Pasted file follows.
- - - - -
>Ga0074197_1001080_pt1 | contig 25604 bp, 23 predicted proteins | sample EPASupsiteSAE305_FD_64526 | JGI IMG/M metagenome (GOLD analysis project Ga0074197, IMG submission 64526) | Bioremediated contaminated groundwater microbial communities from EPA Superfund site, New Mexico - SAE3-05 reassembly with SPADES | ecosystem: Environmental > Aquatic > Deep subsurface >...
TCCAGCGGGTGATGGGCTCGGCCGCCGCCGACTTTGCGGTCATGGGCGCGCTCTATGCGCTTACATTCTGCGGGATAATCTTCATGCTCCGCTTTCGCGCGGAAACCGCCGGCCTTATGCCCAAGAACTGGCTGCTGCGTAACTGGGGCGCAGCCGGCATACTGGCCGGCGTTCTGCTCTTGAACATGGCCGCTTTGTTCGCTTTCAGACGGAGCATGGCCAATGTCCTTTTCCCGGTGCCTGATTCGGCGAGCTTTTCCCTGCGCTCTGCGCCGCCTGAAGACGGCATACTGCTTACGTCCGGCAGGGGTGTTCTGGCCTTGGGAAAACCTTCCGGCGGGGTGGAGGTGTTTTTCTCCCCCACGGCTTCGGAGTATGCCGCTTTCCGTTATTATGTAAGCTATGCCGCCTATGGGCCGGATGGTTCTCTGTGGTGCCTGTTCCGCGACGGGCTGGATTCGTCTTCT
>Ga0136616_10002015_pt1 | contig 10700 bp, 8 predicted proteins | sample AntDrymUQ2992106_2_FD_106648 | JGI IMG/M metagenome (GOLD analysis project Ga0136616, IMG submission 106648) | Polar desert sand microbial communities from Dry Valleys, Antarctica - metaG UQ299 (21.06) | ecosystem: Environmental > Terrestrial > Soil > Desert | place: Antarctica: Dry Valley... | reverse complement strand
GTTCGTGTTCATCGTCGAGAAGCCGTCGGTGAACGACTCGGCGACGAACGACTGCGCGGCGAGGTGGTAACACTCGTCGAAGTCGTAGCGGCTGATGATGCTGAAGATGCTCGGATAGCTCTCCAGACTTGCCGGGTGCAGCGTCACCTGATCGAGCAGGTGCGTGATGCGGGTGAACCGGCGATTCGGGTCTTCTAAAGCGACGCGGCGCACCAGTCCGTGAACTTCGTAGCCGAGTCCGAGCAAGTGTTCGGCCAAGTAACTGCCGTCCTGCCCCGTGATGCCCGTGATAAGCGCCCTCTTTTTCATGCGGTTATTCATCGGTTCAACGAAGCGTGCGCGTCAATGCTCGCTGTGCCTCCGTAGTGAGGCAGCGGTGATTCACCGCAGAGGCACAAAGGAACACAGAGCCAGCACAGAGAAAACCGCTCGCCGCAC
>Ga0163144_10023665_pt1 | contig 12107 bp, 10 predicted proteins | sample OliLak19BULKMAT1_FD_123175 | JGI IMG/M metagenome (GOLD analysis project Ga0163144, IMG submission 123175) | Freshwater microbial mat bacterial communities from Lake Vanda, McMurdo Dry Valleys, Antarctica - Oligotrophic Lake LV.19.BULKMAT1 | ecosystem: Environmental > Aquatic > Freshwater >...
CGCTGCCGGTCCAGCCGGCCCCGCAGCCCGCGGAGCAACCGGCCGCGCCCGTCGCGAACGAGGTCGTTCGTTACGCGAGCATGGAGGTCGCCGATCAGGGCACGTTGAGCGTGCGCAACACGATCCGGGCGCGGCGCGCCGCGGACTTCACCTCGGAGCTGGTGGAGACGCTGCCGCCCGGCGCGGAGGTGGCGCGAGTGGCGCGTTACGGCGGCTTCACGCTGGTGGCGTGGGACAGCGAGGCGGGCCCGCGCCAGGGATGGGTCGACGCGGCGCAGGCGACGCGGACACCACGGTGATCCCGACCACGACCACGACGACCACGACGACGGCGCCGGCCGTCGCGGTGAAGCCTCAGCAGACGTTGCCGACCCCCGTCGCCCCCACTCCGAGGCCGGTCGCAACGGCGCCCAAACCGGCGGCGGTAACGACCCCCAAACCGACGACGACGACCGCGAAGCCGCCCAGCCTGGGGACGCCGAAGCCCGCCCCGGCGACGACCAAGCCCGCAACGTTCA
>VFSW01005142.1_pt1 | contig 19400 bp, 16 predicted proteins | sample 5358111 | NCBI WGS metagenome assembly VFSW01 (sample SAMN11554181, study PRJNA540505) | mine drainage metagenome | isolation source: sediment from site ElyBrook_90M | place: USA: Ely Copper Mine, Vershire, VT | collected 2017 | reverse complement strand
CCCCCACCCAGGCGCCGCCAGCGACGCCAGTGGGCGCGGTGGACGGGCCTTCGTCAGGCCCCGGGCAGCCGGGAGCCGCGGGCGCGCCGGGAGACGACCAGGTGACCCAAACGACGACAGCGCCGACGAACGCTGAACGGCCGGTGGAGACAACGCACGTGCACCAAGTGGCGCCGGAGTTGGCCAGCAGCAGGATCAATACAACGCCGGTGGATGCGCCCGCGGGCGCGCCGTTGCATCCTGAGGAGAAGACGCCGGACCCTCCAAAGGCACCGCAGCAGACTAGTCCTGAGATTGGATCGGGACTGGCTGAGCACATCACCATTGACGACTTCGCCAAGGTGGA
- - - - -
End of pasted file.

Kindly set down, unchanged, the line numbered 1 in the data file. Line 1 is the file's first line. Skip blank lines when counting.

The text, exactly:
>Ga0074197_1001080_pt1 | contig 25604 bp, 23 predicted proteins | sample EPASupsiteSAE305_FD_64526 | JGI IMG/M metagenome (GOLD analysis project Ga0074197, IMG submission 64526) | Bioremediated contaminated groundwater microbial communities from EPA Superfund site, New Mexico - SAE3-05 reassembly with SPADES | ecosystem: Environmental > Aquatic > Deep subsurface >...